A sensor in a voting machine in Green Twp. stopped working during the primary election this week, which elections officials locally and statewide said is a symptom of Ohio’s aging voting machines that need upgraded soon.
The Presidential Commission on Election Administration called the aging voting machines an “impending crisis” in a 2014 report to President Obama.
It could cost $150 million to $175 million to buy new voting equipment statewide, a recent state report found, and there’s likely little federal money available now like there was a decade ago.
The Ohio Secretary of State’s Office has been developing a plan to upgrade voting equipment statewide by the 2020 election.
“With all technology there is a certain lifespan and it’s no secret that Ohio’s voting machines are starting to age. You wouldn’t keep a laptop for more than a decade, but this is equipment that gets used two times a year, maybe four times a year,” said Joshua Eck, a secretary of state spokesman.
The Clark County Board of Elections quickly replaced the malfunctioning ballot scanner on Tuesday night. Just three voters at the Pitchin Fire Department were affected, board Director Jason Baker said, and their ballots were placed in a locked box and scanned in the main Springfield office.
The board has 115 optical scanner machines and 90 are used on Election Day to count the paper ballots.
“The equipment is getting a little aged, but it’s still useful right now,” Jackson said.
The Clark County Board of Elections purchased the optical scan machines in 2004 and board members said they still have use in them. County leaders have discussed plans to being replacing them.
“They’re just at the point that we have to watch them and make sure that they’re functioning properly,” elections board members Lynda Smith said.
In response to widespread problems with punch-card voting machines in Florida during the 2000 presidential election, Congress enacted the Help America Vote Act, which provided states with $3 billion in federal money to replace equipment between 2003 to 2005.
Ohio spent $115 million to upgrade its voting machines a decade ago.
The cost to replace the equipment now is likely higher, according to a report by the County Commissioners Association of Ohio and the Ohio Association of Elections Officials.
The state’s voting equipment is in good condition right now, Eck said. No major problems occurred during the March primary on Tuesday, he said, and officials don’t anticipate issues in November.
Secretary of State Jon Husted understands the issue needs to be addressed, Eck said, and state and federal lawmakers will need to take it on soon.
County elections boards have backup machines, backup paper ballots and electronic poll books, Eck said, but state leaders don’t want a crisis.
Representatives from the County Commissioners Association of Ohio and the Ohio Association of Elections Officials met with Husted in October to discuss how the state would replace the machines.
Husted and the two associations said in a report they support a state and county partnership to update equipment and also recognized that the overall price tag would be substantial.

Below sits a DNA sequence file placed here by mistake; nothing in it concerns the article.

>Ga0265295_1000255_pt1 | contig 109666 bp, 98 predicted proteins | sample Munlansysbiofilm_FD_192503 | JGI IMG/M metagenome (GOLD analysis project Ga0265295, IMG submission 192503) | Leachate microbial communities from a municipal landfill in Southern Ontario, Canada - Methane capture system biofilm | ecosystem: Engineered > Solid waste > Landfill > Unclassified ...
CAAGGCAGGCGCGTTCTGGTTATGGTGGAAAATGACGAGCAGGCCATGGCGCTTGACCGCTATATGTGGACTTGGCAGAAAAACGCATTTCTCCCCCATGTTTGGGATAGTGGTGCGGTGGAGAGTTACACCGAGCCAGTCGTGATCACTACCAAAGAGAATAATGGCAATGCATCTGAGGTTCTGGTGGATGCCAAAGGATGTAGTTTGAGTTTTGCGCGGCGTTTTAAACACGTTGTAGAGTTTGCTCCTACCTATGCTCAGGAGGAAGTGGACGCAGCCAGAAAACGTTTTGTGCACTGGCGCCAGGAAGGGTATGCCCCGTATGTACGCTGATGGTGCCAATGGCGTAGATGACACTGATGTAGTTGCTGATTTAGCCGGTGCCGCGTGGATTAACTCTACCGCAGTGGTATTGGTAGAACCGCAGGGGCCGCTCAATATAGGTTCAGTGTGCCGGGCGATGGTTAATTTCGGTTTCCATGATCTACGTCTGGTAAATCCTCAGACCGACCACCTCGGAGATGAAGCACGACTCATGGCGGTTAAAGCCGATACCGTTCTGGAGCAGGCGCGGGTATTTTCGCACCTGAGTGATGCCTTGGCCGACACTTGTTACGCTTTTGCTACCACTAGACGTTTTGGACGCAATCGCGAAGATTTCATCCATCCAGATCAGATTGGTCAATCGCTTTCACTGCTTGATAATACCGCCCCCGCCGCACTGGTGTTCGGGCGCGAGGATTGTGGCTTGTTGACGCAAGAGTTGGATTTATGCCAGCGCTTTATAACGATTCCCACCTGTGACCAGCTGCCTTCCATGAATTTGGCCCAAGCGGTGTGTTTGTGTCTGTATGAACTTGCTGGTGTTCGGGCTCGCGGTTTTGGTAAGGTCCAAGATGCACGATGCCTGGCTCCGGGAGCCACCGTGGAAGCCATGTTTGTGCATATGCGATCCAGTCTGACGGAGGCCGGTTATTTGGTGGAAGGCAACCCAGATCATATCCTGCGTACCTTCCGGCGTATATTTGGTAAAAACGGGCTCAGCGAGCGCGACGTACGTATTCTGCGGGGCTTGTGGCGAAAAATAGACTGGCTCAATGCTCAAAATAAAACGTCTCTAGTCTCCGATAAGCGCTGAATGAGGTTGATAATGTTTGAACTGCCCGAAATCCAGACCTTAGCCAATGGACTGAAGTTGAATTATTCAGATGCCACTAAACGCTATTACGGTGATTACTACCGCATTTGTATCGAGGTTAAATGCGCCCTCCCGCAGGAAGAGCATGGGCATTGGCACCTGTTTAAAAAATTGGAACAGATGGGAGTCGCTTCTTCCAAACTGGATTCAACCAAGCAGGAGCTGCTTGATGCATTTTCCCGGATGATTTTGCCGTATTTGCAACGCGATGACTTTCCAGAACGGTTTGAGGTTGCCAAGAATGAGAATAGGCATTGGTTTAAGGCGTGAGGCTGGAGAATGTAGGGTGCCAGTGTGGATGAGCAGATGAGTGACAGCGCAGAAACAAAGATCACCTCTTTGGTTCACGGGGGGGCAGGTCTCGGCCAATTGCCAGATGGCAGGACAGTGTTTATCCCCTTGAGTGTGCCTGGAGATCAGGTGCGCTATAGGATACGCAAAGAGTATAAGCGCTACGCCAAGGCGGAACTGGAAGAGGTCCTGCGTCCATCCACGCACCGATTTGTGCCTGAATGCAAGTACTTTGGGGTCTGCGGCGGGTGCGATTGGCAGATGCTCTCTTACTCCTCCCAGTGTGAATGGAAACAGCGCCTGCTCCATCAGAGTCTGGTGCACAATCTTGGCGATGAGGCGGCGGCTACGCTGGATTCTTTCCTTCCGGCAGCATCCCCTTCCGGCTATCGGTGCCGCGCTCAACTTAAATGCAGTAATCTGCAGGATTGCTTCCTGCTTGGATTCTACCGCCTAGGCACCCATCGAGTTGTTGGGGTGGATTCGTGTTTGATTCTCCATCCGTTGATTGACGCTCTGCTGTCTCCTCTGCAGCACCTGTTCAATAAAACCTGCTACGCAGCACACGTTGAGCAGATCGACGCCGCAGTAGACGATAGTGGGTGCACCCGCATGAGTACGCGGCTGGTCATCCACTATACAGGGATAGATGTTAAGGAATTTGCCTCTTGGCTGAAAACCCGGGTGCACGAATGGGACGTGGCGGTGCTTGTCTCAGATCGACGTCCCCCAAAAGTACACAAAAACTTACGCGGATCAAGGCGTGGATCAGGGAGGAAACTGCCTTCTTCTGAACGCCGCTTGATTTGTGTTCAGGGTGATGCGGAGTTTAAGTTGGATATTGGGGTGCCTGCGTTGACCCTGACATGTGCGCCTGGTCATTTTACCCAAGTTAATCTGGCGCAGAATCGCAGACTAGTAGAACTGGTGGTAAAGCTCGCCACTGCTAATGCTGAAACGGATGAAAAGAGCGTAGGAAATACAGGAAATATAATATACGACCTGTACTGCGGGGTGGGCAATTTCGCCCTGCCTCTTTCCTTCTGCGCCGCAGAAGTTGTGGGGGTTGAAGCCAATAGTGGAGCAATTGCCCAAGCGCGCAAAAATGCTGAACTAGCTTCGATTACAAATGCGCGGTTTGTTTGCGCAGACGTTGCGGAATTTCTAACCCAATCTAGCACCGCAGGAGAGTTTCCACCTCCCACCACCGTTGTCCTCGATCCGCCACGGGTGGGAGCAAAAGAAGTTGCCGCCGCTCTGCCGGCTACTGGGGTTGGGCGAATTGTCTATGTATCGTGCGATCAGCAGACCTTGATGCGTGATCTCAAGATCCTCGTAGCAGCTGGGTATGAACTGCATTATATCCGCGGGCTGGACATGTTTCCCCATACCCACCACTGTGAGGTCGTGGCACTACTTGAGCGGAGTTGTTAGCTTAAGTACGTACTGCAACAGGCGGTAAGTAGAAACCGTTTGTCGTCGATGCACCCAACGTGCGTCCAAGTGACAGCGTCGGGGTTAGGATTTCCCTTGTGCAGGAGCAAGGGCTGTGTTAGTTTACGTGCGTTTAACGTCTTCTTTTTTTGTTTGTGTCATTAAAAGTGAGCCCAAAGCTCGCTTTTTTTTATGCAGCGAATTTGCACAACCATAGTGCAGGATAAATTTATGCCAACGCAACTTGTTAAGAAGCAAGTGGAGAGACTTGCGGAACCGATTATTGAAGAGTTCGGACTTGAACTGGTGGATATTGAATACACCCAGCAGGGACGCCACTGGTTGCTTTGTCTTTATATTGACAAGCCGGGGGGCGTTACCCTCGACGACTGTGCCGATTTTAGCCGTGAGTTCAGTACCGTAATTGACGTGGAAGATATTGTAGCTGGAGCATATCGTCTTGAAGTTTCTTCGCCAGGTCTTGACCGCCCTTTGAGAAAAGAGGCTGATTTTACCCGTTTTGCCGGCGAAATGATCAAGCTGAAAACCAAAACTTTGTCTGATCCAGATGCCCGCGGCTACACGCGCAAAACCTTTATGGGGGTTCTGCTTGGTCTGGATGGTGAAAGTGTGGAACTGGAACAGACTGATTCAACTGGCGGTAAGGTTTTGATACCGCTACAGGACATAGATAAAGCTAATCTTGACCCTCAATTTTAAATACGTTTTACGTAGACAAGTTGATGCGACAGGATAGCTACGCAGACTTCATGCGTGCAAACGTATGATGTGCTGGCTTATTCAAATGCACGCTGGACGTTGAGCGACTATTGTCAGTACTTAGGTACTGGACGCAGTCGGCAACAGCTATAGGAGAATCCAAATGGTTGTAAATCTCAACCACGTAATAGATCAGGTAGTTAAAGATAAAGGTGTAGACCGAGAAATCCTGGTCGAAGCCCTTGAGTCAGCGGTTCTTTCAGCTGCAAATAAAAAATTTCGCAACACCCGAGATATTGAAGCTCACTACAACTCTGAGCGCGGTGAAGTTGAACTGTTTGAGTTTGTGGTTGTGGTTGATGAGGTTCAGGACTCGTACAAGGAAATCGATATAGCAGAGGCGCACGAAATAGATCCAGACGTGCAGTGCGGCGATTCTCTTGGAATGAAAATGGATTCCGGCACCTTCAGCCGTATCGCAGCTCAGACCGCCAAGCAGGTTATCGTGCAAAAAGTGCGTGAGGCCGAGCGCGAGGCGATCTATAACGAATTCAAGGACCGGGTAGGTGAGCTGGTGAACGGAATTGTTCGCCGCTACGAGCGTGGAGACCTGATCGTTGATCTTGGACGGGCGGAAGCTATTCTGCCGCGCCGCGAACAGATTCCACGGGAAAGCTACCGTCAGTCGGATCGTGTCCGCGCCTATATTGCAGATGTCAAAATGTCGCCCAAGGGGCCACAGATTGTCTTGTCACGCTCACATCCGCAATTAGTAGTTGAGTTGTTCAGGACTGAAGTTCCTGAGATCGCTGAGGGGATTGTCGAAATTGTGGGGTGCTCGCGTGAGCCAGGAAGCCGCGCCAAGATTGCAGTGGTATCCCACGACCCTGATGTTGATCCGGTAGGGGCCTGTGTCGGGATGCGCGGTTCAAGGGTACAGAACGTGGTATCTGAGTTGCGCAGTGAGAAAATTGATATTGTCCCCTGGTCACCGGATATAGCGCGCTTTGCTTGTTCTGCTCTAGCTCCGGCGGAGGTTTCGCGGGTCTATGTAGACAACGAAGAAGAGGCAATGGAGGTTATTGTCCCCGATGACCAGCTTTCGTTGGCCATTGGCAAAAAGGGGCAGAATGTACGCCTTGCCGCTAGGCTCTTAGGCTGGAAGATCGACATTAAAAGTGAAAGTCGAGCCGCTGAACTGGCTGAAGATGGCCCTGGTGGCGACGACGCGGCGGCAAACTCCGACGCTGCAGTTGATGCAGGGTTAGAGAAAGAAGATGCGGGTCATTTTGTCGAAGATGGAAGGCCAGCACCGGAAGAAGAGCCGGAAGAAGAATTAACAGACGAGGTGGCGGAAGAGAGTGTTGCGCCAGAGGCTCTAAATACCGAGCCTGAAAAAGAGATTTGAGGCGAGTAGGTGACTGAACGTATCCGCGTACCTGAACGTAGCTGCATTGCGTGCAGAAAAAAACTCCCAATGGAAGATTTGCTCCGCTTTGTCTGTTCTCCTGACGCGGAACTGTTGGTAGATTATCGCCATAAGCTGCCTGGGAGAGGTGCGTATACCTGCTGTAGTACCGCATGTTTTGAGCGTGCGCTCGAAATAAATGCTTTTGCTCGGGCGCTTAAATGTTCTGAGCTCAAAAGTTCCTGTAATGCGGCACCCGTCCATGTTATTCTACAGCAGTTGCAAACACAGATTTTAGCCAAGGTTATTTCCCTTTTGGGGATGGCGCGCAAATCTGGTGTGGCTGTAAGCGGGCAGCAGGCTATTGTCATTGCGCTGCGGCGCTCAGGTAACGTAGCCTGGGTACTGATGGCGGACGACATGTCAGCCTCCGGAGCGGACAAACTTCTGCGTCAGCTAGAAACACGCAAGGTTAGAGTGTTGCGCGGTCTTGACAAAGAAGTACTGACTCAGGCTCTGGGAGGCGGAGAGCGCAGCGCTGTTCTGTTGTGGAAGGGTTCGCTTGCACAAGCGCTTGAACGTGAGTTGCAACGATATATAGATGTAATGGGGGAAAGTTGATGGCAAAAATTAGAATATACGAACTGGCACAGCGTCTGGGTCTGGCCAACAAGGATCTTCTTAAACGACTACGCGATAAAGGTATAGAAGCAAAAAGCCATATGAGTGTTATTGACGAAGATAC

Additional discussions on the best way for Ohio to conduct elections are needed before investing between $150 million to $175 million on new equipment, the report says.
The hope is that the equipment is updated and ready prior to the 2020 presidential election, said Cheryl Subler, policy director for the county commissioners association. But she said federal funding to assist with that isn’t likely.
“We know that our voting equipment is aging. We know it’s hitting the end of its useful life. We’ve had anecdotal experiences where some of the ancillary equipment has failed, like printers and some software issues. The signs are there that we need to come up with a proposal to replace the voting equipment,” CCAO Legislative Counsel John Leutz said.
The groups want to develop a process where they can get a handle on the voting options and costs to take to the Statehouse, he said, and ask for matching funds to purchase new voting equipment.
“It’s electronic technology. It can be fine one second and the next second not work and you’ve got a crisis. We all realize that the older this type of equipment gets, the higher the percentage or likelihood that all of a sudden it stops working and none of us want that result,” Leutz said.
Matthew Masterson, who has been a commissioner with the U.S. Election Assistance Commission since 2014, said most of the voting equipment across the United State was purchased in 2004 and 2006 or earlier.
Ohio and its counties have worked to maintain and test their equipment and he’s confident the systems will work well during the 2016 presidential election.
“But moving forward this is an issue that needs to be addressed,” he said. “We can’t continue to ignore the fact that our voting machines are a decade old or more. States like Ohio and most of the states in the country need to have this dialogue.”
Clark County Administrator Nathan Kennedy said the county began setting aside $100,000 a year in 2014 after a former elections director raised concerns about the aging machines.
The board currently has about $260,000 in the fund after using purchasing electronic poll books last year, Kennedy said.
Ted McClenen, Clark County Board of Elections member, said the board has discussed replacing its machines, but would like funding assistance from the state.
The board has eliminated a number of polling locations, McClenen said, which has lead to more backup scanners if needed.
“We’ve got extra scanners to use,” McClenen said.
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